Best advice: HCA Healthcare is where I began my career, and I am incredibly thankful they gave me a shot at such an early age. I can remember just a few months into my first CEO position, one of the leading executives said, "belief in self and your team is what will drive the greater good." I've had some moments in my career when I lost some confidence in myself. It's easy in health care to become overly concerned with making everyone at the table feel heard, and it's not easy to deliver difficult news. However, my path has provided the opportunity to be surrounded by incredible mentors, colleagues, and exceptional physicians, many of whom worked in the military sector.
Three people to share a meal: Terry Bradshaw, Sam Snead and my dad.
Proud family accomplishment: I have a great wife, Carrie. We both are highly driven people, and having someone around you that wants you to be the most successful version of yourself makes me incredibly grateful and grounded.
Favorite hobby: I love to travel. As I'm getting older, I realize I've missed a lot of the world around me, so traveling is something that makes me very happy.
Where to entertain a visitor: We moved to Asheville shortly before COVID, so my wife and I haven't had as many opportunities to enjoy much of the city. But, anytime we can get in the car, just us or with company, through the Blue Ridge Parkway for a long drive through the mountains, I'm happy.
president, CEO | CaroMont Health
The Gaston county native has helped 4,400-employee CaroMont remain independent with a hospital under construction in Belmont and expansion at its main Gastonia campus. Peek, 51, holds degrees from Gaston College, UNC Charlotte and Amberton University.
Pre-workday motivation: The pride and privilege of working with a team of dedicated people focused on a goal bigger than ourselves. Every day, we get the opportunity to deliver upon an inspiring mission to care for our community.
Key to industry success: Success can only be achieved through an unwavering commitment to meeting the needs of the patient. Outcomes are at the core of what we do, and all decisions must align with what is best for those who trust us to care for them.
Proud family accomplishment: Growing up, my family had limited means. But love, faith, integrity and work ethic were abundant in our home. Those qualities and values still serve as the foundation for how I engage and interact with others.
Where to entertain a visitor: CaroMont Health Park in Gastonia.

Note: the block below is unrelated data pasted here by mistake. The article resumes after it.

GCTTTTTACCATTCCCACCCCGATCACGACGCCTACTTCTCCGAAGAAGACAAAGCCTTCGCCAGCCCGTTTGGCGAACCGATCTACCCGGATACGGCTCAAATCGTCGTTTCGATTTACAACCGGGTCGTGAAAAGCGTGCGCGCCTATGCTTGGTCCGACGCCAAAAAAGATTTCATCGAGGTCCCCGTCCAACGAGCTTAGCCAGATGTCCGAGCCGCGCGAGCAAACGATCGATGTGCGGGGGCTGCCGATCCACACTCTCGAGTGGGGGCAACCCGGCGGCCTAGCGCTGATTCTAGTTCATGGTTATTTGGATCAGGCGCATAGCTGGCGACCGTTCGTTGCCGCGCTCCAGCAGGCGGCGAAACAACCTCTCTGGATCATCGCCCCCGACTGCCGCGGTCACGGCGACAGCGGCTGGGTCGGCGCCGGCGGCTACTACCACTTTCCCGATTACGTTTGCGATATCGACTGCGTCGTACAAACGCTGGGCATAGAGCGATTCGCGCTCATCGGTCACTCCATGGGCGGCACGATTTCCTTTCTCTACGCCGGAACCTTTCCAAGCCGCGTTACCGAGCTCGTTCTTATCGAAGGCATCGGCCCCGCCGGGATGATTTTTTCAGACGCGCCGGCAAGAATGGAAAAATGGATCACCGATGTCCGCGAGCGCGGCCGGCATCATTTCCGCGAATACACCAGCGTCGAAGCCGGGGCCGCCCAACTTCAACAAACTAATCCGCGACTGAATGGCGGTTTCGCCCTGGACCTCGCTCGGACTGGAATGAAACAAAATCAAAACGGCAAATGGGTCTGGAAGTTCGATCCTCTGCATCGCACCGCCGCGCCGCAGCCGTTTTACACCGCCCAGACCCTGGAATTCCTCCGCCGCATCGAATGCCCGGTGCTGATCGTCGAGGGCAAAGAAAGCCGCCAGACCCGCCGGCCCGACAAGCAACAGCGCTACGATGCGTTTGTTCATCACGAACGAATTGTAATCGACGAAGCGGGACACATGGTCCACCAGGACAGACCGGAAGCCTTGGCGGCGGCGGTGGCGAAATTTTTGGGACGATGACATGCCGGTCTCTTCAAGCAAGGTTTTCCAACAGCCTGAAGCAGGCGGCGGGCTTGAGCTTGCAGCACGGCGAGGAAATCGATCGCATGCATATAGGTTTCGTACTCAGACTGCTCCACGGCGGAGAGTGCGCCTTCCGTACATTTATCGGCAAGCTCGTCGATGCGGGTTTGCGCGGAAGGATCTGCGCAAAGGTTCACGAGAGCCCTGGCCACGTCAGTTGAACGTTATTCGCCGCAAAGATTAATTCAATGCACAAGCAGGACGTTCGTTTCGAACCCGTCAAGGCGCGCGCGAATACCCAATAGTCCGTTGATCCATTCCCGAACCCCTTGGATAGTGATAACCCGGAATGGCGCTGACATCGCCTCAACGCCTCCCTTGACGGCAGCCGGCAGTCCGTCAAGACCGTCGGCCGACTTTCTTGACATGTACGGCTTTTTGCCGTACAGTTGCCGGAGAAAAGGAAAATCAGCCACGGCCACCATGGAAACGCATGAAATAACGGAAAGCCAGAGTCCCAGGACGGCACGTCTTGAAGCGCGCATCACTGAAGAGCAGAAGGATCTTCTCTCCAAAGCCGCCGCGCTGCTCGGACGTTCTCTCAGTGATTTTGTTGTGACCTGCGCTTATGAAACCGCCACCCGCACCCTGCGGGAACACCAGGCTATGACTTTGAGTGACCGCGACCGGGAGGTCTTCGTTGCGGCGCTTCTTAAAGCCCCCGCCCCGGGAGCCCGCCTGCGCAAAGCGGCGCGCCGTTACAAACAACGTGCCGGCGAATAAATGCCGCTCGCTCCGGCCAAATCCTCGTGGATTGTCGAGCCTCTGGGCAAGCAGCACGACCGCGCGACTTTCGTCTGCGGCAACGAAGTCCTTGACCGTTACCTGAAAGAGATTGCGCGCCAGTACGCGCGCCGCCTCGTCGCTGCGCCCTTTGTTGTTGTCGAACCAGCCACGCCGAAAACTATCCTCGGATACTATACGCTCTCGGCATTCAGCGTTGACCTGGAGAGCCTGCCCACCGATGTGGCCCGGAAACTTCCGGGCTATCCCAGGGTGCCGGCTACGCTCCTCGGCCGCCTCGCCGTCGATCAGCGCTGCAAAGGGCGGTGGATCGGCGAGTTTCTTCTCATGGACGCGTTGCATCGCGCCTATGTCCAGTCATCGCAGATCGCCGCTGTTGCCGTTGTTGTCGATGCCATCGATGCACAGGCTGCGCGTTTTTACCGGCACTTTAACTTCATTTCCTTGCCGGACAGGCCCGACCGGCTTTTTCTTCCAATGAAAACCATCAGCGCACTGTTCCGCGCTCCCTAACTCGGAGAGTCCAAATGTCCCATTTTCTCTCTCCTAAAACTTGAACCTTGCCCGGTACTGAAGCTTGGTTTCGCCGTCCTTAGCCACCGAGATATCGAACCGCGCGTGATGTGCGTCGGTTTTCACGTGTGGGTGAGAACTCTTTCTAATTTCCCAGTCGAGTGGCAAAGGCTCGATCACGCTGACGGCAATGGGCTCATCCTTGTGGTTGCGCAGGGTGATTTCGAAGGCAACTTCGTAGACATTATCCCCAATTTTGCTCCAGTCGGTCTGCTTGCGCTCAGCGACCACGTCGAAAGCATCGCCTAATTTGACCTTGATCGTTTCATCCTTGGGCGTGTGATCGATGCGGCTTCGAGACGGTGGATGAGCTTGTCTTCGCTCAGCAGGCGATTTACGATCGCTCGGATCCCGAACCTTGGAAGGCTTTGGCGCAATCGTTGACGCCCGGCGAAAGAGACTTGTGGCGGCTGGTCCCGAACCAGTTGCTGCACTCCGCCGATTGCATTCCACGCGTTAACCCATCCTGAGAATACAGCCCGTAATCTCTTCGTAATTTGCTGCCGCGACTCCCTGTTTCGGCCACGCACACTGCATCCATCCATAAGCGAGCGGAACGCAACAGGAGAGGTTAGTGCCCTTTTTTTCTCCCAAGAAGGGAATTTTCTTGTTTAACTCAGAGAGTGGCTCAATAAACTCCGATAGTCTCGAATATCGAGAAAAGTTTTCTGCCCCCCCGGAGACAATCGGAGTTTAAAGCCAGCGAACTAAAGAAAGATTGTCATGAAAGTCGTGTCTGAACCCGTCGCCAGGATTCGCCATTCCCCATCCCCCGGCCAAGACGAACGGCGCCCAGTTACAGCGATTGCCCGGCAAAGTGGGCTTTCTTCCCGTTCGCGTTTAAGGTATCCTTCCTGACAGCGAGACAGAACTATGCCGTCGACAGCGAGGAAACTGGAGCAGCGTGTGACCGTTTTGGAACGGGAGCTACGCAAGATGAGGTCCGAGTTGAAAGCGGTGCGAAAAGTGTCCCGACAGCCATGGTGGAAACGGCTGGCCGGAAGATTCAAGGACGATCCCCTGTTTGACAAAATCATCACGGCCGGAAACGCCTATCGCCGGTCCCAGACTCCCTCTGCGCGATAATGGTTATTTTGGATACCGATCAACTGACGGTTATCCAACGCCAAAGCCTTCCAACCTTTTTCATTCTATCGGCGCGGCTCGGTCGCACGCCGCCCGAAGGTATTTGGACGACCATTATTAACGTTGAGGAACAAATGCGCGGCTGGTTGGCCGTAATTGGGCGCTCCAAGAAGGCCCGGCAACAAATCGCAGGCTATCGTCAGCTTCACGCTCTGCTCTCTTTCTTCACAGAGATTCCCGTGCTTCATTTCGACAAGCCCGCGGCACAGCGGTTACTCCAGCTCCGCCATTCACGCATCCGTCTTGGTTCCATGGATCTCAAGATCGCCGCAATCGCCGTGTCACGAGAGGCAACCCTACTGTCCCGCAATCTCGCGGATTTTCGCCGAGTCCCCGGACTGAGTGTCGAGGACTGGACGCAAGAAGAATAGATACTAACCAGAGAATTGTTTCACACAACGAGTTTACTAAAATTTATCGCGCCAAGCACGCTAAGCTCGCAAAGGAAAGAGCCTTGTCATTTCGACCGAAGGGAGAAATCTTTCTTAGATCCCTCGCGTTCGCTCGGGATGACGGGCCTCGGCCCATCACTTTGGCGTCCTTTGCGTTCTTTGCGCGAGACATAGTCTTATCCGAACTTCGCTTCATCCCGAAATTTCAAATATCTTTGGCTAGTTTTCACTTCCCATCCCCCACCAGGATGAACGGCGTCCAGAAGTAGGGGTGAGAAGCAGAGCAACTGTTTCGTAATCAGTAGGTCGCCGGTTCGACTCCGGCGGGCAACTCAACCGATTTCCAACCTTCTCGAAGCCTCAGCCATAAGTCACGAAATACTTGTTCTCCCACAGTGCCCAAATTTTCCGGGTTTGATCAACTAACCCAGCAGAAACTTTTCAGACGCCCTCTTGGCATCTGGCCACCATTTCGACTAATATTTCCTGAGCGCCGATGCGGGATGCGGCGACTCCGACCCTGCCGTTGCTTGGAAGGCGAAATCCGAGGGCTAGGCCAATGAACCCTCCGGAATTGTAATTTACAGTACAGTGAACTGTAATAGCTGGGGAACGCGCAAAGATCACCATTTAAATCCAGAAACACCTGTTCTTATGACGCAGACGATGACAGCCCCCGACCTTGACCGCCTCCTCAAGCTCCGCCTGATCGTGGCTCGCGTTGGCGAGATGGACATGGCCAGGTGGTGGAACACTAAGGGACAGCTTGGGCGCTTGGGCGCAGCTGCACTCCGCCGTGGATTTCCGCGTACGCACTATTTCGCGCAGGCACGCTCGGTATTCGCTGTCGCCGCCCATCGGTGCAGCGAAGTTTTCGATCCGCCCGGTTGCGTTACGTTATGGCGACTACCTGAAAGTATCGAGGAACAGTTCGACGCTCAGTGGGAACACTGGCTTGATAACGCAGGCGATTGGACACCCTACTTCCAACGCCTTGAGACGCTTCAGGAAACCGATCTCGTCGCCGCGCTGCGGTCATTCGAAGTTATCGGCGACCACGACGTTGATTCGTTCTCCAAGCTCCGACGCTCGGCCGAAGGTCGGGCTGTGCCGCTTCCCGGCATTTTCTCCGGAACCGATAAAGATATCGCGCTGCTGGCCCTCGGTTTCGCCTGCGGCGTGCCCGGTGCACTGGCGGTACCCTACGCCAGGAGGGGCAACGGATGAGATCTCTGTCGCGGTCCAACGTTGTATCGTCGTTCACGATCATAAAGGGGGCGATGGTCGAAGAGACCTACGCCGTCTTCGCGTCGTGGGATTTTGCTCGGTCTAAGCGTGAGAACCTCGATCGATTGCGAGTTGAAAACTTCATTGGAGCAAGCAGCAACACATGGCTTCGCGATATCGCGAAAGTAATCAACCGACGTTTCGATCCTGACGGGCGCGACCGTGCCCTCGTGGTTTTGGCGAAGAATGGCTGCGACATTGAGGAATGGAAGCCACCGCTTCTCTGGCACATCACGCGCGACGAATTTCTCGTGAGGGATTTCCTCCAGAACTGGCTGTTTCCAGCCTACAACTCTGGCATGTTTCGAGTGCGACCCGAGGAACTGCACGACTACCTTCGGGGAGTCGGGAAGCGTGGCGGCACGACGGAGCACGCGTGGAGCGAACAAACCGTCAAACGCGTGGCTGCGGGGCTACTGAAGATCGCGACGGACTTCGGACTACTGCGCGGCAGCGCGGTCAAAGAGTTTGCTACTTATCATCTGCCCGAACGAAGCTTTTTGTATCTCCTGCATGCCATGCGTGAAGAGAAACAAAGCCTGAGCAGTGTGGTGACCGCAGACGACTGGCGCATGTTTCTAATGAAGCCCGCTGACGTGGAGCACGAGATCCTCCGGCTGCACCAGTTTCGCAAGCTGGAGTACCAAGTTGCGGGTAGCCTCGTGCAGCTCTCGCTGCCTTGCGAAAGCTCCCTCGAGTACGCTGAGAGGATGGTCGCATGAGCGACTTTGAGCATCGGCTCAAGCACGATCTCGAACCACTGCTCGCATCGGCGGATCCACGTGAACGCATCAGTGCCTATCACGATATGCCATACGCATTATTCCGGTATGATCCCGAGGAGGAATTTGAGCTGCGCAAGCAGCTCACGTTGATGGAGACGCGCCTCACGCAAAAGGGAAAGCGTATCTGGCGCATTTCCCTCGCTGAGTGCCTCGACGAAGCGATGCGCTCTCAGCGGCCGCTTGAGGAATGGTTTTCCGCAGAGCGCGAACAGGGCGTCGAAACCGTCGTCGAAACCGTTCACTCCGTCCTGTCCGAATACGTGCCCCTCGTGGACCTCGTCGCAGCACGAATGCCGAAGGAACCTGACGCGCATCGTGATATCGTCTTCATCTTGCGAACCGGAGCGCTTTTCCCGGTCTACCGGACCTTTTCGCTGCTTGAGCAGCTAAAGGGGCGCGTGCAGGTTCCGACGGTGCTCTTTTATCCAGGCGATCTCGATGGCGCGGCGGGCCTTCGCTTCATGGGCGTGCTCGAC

CEO | ECU Health
dean | ECU Brody School of Medicine
Waldrum, 60, is overseeing a joint operating agreement between the 29-county, 12,000-employee system he has led since 2015 and state-owned medical school. He has a medical degree from University of Alabama and a University of Michigan MBA.
Pre-workday motivation: Coffee, a workout and planning to work with others to solve complex problems.
Key to industry success: Providing excellent service and driving value to improve quality and decrease costs.
Best advice: Pause between stimulus and response.
Three people to share a meal: Jon Meacham, Victor Frankl and Winston Churchill.
Proud family accomplishment: With four kids and five grandkids, there is so much to be proud of. They all are grounded, work hard, and love life and each other.
Favorite hobby: Golf.
Where to entertain a visitor: The waterfront for a walk along the river, then a meal downtown.
A. EUGENE WASHINGTON
president, CEO | Duke University
Washington, 71, is a nationally known researcher in women’s health policy. He is a graduate of Howard University and University of California at San Francisco. Before moving to North Carolina in 2015, he led the UCLA Health System.
president | Cape Fear Valley Hoke
Wells has held several positions at the Fayetteville-based health care system, including chief medical officer, then president of its Raeford and Bladen County hospitals. She has degrees from Fayetteville State University and East Carolina University’s Brody School of Medicine.
professor | UNC School of Medicine
Wohl researches viral infections, such as HIV, and is an expert in viral fevers such as Ebola. A 1991 graduate of the Robert Wood Johnson Medical School in New Jersey, he did his residency at Duke University Medical Center. He was a key media source amid the pandemic.
president, CEO | Atrium Health
Woods, 57, has attracted national attention as the 70,000-employee health care system’s leader since 2016. The Penn State University graduate is working on a medical school and innovation campus in Charlotte tied to Wake Forest University.
Pre-workday motivation: I try to get up before 5 a.m. and start my day with a high-intensity interval training workout. Afterward, I love to do some reading. I’m currently enjoying “Leadership: In Turbulent Times’’ by Doris Kearns Goodwin. Then I grab a cup of coffee and set my intentions and goals for the day.
Key to industry success: We have millions of patient interactions every year. So, success is found in making each and every patient feel special as we work to extend the care that we provide outside of our hospital walls and deep into the communities that we serve. That’s at the core of Atrium’s mission: improve health, elevate hope and advance healing for all.
Best advice: Never be outworked by anyone. Always keep your “why” at the top of mind. Be the type of leader you want to be led by.
Three people to share a meal: Florence Nightingale, Winston Churchill and Bob Marley.
Proud family accomplishment: While both of my grandfathers didn’t graduate from high school and my late father — a veteran — never went to college, education was always the top priority for my family. That emphasis led me to become my family’s first college graduate.
Favorite hobby: Playing guitar.
Where to entertain a visitor: Our new innovation district, recently named The Pearl in honor of the part of Charlotte formerly known as Brooklyn. It was where thriving African-American businesses, faith communities and families lived, worked and played prior to urban renewal in the 1950s. Soon, The Pearl will be ground zero for research, education and development.
president | Community Care of
The practicing family doctor has cared for patients in Alamance and Caswell counties for two decades. The not-forprofit organization has 3,000 primary care physicians in 900-plus practices. A graduate of Columbia University’s medical school, he previously was on UNC Chapel Hill’s family medicine faculty.